I love football. I grew up with it.
But I hate the Champions League.
This is not just the spiteful sour grapes of the outsider, standing out in the cold, with my nose wistfully pressed up against the window, watching the bloated, drunken, over-fed hogs self-congratulatorily rolling around in the swill. Though, that's certainly part of it, but not for quite the reason you might expect.
However, let's begin at the beginning. The Champions League. A league of champions, yes? And yet, how many of the teams that are in the tournament are actually champions of anything? At today's date, the international distribution for Champions League qualification for the 2012/13 season is as follows: England, Spain & Germany - 4 teams; Italy, France & Portugal - 3 teams; Russia, Ukraine, Netherlands, Turkey, Greece, Denmark, Belgium, Romania & Scotland - 2 teams; 37 other countries - 1 team.
By my calculations, that gives us a total of 76 teams. Of those, 52 will be champions of their national league. That means that 24 of the competing teams are champions of, well, nothing at all. Almost a third of the teams competing.
More than that, the teams who get more representatives are, by definition, seeded more highly. This means that many of the teams that were actually champions of their league are culled in the early stages of the competition. So by the time the competition reaches the group stages, the proportion of actual champions is inevitably smaller again.
So there you go. Reason number one that I hate the Champions League: it's a total misnomer. In 1999, when Man Utd beat Bayern Munich in an incredible, injury time turnaround, neither team was the reigning champion of their national league. They were both runners-up.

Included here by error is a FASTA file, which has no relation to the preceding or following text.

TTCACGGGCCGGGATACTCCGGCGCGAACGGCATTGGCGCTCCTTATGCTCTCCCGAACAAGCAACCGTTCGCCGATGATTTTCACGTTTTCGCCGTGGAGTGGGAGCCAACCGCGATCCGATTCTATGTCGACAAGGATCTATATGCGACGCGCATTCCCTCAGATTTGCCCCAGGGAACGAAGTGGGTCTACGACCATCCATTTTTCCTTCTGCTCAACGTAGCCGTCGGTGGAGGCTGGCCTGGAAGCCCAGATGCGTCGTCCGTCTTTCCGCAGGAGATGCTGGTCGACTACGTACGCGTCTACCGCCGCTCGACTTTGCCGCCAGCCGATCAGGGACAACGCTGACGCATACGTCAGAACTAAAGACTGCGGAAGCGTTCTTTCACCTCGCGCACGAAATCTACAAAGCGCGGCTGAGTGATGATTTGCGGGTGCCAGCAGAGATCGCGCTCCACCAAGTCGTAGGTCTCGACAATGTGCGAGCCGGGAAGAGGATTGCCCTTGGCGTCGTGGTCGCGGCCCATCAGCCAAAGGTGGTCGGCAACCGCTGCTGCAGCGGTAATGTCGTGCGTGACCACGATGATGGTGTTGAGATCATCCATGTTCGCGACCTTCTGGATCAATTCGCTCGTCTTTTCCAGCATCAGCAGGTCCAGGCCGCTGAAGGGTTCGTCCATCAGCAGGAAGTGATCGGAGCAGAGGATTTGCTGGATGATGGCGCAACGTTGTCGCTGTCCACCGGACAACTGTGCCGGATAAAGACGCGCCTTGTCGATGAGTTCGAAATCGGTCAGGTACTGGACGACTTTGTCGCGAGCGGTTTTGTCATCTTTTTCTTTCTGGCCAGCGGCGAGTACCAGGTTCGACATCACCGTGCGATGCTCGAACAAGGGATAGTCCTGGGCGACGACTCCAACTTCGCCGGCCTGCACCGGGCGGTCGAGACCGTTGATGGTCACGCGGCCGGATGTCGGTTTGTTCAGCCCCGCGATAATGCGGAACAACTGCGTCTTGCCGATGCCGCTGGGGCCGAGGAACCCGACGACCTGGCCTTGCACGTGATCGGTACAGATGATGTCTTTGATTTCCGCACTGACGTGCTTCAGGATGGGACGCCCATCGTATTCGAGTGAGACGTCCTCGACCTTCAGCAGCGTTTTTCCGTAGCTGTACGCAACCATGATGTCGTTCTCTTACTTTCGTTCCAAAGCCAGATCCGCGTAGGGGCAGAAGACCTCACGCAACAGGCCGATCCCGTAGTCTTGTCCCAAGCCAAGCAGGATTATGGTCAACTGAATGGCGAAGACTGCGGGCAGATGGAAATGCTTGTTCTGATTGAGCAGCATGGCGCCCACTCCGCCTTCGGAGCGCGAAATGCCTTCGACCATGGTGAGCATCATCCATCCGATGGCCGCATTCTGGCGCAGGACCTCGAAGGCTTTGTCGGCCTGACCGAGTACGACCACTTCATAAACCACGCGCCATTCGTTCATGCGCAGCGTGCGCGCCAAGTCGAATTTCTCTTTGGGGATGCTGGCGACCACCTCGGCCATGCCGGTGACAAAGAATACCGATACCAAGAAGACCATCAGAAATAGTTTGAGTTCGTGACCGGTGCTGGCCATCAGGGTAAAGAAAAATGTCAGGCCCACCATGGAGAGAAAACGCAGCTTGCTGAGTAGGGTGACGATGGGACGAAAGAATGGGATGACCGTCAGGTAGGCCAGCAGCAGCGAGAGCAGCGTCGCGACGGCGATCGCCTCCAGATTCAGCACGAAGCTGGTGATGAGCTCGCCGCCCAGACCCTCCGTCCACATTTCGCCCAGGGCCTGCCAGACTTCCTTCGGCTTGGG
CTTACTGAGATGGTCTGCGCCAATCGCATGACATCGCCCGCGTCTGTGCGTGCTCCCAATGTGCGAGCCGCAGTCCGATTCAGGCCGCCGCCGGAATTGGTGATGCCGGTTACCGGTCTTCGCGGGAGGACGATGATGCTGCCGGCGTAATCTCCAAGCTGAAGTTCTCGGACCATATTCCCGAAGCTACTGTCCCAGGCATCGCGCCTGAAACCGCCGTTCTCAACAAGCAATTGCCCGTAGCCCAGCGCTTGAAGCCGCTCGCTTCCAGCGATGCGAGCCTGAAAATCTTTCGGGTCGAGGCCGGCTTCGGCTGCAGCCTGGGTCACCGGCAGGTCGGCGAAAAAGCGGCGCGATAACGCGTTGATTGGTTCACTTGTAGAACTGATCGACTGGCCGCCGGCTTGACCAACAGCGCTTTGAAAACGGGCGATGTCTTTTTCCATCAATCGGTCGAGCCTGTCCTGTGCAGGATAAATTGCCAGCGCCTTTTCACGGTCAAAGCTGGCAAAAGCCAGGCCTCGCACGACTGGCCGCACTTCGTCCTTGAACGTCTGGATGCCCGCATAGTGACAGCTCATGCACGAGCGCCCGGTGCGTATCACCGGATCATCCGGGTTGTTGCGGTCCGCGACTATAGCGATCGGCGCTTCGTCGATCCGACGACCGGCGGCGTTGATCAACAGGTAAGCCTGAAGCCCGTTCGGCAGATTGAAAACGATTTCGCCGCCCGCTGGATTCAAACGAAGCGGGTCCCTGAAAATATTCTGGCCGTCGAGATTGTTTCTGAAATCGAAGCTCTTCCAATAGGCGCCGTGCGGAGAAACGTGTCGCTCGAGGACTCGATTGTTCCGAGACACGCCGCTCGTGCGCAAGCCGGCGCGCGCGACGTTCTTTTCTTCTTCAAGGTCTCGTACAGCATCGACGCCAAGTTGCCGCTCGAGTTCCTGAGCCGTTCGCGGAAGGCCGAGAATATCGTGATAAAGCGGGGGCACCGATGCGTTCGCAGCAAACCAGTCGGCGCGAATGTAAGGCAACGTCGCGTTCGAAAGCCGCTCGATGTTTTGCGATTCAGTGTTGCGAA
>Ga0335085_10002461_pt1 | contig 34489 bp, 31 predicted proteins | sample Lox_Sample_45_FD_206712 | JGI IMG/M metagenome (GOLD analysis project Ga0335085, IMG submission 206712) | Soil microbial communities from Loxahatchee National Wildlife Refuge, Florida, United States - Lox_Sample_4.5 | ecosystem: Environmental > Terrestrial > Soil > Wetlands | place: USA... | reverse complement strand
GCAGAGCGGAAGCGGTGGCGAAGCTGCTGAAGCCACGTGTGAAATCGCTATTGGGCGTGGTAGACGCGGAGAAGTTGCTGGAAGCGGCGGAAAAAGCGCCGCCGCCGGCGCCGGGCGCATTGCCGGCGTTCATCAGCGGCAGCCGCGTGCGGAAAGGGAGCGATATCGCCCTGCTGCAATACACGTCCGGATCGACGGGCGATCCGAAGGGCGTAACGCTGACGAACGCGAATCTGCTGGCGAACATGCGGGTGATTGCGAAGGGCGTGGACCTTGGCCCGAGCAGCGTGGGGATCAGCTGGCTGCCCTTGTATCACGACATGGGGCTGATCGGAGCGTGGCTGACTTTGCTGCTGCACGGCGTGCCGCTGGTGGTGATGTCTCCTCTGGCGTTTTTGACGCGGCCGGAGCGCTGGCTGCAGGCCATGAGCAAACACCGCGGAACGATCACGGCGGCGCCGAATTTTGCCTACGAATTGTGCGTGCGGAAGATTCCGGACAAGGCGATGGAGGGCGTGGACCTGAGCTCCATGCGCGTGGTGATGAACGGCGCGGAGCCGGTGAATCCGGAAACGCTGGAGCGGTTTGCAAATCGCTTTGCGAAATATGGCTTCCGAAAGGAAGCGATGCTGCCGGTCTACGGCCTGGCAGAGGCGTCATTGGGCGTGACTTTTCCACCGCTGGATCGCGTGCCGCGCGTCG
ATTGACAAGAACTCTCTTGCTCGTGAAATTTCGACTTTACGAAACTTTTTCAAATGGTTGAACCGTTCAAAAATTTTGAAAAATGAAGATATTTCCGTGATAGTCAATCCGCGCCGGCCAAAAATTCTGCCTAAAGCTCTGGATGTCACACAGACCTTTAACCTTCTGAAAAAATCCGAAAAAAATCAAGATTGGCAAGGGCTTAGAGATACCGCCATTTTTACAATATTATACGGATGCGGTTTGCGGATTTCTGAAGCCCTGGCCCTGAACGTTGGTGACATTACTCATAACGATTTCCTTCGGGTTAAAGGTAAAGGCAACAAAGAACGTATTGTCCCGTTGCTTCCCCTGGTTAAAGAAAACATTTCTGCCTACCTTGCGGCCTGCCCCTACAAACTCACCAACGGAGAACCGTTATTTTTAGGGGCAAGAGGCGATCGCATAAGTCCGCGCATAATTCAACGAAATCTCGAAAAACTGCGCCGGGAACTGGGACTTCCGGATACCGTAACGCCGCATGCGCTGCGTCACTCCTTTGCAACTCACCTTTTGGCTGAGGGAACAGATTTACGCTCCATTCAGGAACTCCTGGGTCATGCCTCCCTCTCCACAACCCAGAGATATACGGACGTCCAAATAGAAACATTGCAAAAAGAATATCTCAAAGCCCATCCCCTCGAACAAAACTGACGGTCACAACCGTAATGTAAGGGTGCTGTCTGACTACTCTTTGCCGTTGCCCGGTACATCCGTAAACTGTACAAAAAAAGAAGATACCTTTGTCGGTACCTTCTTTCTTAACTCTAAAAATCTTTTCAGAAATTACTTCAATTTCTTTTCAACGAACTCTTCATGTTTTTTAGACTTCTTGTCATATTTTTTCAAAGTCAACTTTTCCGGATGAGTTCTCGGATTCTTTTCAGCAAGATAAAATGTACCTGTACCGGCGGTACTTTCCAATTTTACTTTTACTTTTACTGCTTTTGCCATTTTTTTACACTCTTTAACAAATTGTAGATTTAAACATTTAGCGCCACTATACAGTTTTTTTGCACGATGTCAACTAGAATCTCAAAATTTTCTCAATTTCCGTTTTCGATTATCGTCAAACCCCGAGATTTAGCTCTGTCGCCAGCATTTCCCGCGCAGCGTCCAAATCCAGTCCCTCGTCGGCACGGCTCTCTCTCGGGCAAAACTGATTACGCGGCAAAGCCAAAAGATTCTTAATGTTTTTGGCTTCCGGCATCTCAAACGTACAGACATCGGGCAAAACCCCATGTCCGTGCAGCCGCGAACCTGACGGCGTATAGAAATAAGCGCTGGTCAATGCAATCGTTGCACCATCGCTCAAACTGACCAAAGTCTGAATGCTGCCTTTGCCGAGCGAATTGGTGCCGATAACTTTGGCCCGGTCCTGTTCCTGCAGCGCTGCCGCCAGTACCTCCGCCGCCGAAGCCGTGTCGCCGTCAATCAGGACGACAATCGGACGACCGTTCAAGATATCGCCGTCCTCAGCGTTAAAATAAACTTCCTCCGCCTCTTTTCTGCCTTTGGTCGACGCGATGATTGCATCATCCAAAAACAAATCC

It makes a mockery of the competition. It's no longer about them being champions, as it always was under the European Cup. The prestige is gone. It's not about being the best of the best anymore. It's about being the best of the richest.
Money. That's what it comes down to. The Champions League is a format designed to help the rich clubs get richer and to keep it as exclusive a club as possible. It is no mistake that most of the clubs who repeatedly appear in the latter stages of the competition are those who were qualifying for it when the European Cup was sacrificed at the altar of filthy lucre. Because they got the benefit of the extra cash in those early seasons, which allowed them to outspend the rest and keep themselves at the top of their leagues. The exceptions are those, like Chelsea, who have had a financial benefactor come in and throw money at them.
Football used to be about sport. It used to be about teams punching above their weight and winning a trophy unexpectedly. My own team, Aberdeen, did this with the Cup Winners Cup in 1983. But the big clubs, and most importantly, the sponsors, didn't want that happening. They want the biggest teams playing each other as often as possible, so as to generate the biggest TV audiences possible. So European competition has been redesigned to benefit the biggest teams. How else can anyone explain the ludicrous situation where the third team in the group stages of the CL gets to drop into the "Europa League". That's nothing but a golden parachute, designed to help those teams who finish third to still make some more money and, thus, continue to outspend their competition.
Last night, Arsenal were on the wrong side of a terrible refereeing decision against Barcelona. It didn't necessarily cost them the game, but it certainly raised questions of whether the "authorities" have teams they prefer to get through to the latter stages to guarantee the biggest crowds and therefore to keep the advertisers happy.
There is no question that they do. The whole of European competition has been designed to make it as difficult as possible for an unfashionable team to succeed.
It's not about sport anymore. It's about revenue.
That's why I hate the Champions League.